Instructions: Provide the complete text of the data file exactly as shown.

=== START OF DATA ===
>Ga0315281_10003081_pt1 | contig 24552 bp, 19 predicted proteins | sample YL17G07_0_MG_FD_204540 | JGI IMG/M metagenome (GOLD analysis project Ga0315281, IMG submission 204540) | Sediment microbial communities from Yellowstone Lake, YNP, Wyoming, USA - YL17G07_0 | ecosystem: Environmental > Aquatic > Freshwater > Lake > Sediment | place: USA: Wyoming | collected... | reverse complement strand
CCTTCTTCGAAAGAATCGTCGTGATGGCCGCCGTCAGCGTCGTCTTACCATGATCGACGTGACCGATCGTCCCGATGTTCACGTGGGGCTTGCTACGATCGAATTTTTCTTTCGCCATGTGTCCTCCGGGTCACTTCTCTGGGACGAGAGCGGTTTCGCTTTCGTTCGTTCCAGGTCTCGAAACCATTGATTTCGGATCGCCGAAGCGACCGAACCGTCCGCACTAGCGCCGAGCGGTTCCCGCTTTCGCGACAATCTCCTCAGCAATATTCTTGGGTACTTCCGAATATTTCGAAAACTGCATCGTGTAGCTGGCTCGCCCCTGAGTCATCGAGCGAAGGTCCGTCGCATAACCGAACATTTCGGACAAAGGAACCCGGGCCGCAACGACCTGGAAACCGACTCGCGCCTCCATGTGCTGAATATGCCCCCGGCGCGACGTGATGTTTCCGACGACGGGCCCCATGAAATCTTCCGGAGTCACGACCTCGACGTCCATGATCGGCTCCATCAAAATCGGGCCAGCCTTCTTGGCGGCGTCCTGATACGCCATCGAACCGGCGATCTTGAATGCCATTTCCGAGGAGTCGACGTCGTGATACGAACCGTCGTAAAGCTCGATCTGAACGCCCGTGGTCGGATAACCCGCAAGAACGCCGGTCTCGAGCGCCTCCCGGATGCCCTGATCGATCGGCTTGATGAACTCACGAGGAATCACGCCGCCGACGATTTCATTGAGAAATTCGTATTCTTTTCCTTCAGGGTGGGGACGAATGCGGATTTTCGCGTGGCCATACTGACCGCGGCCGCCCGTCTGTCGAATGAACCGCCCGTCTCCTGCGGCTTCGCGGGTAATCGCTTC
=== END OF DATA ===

>Ga0315281_10003081_pt1 | contig 24552 bp, 19 predicted proteins | sample YL17G07_0_MG_FD_204540 | JGI IMG/M metagenome (GOLD analysis project Ga0315281, IMG submission 204540) | Sediment microbial communities from Yellowstone Lake, YNP, Wyoming, USA - YL17G07_0 | ecosystem: Environmental > Aquatic > Freshwater > Lake > Sediment | place: USA: Wyoming | collected... | reverse complement strand
CCTTCTTCGAAAGAATCGTCGTGATGGCCGCCGTCAGCGTCGTCTTACCATGATCGACGTGACCGATCGTCCCGATGTTCACGTGGGGCTTGCTACGATCGAATTTTTCTTTCGCCATGTGTCCTCCGGGTCACTTCTCTGGGACGAGAGCGGTTTCGCTTTCGTTCGTTCCAGGTCTCGAAACCATTGATTTCGGATCGCCGAAGCGACCGAACCGTCCGCACTAGCGCCGAGCGGTTCCCGCTTTCGCGACAATCTCCTCAGCAATATTCTTGGGTACTTCCGAATATTTCGAAAACTGCATCGTGTAGCTGGCTCGCCCCTGAGTCATCGAGCGAAGGTCCGTCGCATAACCGAACATTTCGGACAAAGGAACCCGGGCCGCAACGACCTGGAAACCGACTCGCGCCTCCATGTGCTGAATATGCCCCCGGCGCGACGTGATGTTTCCGACGACGGGCCCCATGAAATCTTCCGGAGTCACGACCTCGACGTCCATGATCGGCTCCATCAAAATCGGGCCAGCCTTCTTGGCGGCGTCCTGATACGCCATCGAACCGGCGATCTTGAATGCCATTTCCGAGGAGTCGACGTCGTGATACGAACCGTCGTAAAGCTCGATCTGAACGCCCGTGGTCGGATAACCCGCAAGAACGCCGGTCTCGAGCGCCTCCCGGATGCCCTGATCGATCGGCTTGATGAACTCACGAGGAATCACGCCGCCGACGATTTCATTGAGAAATTCGTATTCTTTTCCTTCAGGGTGGGGACGAATGCGGATTTTCGCGTGGCCATACTGACCGCGGCCGCCCGTCTGTCGAATGAACCGCCCGTCTCCTGCGGCTTCGCGGGTAATCGCTTC